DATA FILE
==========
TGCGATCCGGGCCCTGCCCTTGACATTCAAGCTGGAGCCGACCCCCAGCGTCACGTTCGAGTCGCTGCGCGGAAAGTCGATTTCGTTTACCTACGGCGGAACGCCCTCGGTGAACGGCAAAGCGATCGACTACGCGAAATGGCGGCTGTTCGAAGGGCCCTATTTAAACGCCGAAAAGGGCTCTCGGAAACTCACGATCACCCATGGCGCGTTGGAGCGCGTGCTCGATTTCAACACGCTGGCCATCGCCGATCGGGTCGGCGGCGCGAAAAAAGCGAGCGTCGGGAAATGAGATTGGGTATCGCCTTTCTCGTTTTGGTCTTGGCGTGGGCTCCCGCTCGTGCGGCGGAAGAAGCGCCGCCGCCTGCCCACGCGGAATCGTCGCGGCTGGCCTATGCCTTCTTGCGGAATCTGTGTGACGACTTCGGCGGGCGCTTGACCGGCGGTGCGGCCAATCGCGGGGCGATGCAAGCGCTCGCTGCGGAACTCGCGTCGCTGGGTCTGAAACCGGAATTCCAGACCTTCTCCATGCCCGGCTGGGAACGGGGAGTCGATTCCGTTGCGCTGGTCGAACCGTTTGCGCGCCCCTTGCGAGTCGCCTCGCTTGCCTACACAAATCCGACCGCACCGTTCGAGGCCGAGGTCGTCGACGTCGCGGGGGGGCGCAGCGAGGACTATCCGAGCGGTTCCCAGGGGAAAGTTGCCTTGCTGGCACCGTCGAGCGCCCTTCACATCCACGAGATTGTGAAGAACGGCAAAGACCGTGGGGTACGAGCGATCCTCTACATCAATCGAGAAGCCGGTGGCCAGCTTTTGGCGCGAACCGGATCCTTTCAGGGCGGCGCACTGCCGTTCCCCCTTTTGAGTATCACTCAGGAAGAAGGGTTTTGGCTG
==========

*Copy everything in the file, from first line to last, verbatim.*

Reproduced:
TGCGATCCGGGCCCTGCCCTTGACATTCAAGCTGGAGCCGACCCCCAGCGTCACGTTCGAGTCGCTGCGCGGAAAGTCGATTTCGTTTACCTACGGCGGAACGCCCTCGGTGAACGGCAAAGCGATCGACTACGCGAAATGGCGGCTGTTCGAAGGGCCCTATTTAAACGCCGAAAAGGGCTCTCGGAAACTCACGATCACCCATGGCGCGTTGGAGCGCGTGCTCGATTTCAACACGCTGGCCATCGCCGATCGGGTCGGCGGCGCGAAAAAAGCGAGCGTCGGGAAATGAGATTGGGTATCGCCTTTCTCGTTTTGGTCTTGGCGTGGGCTCCCGCTCGTGCGGCGGAAGAAGCGCCGCCGCCTGCCCACGCGGAATCGTCGCGGCTGGCCTATGCCTTCTTGCGGAATCTGTGTGACGACTTCGGCGGGCGCTTGACCGGCGGTGCGGCCAATCGCGGGGCGATGCAAGCGCTCGCTGCGGAACTCGCGTCGCTGGGTCTGAAACCGGAATTCCAGACCTTCTCCATGCCCGGCTGGGAACGGGGAGTCGATTCCGTTGCGCTGGTCGAACCGTTTGCGCGCCCCTTGCGAGTCGCCTCGCTTGCCTACACAAATCCGACCGCACCGTTCGAGGCCGAGGTCGTCGACGTCGCGGGGGGGCGCAGCGAGGACTATCCGAGCGGTTCCCAGGGGAAAGTTGCCTTGCTGGCACCGTCGAGCGCCCTTCACATCCACGAGATTGTGAAGAACGGCAAAGACCGTGGGGTACGAGCGATCCTCTACATCAATCGAGAAGCCGGTGGCCAGCTTTTGGCGCGAACCGGATCCTTTCAGGGCGGCGCACTGCCGTTCCCCCTTTTGAGTATCACTCAGGAAGAAGGGTTTTGGCTG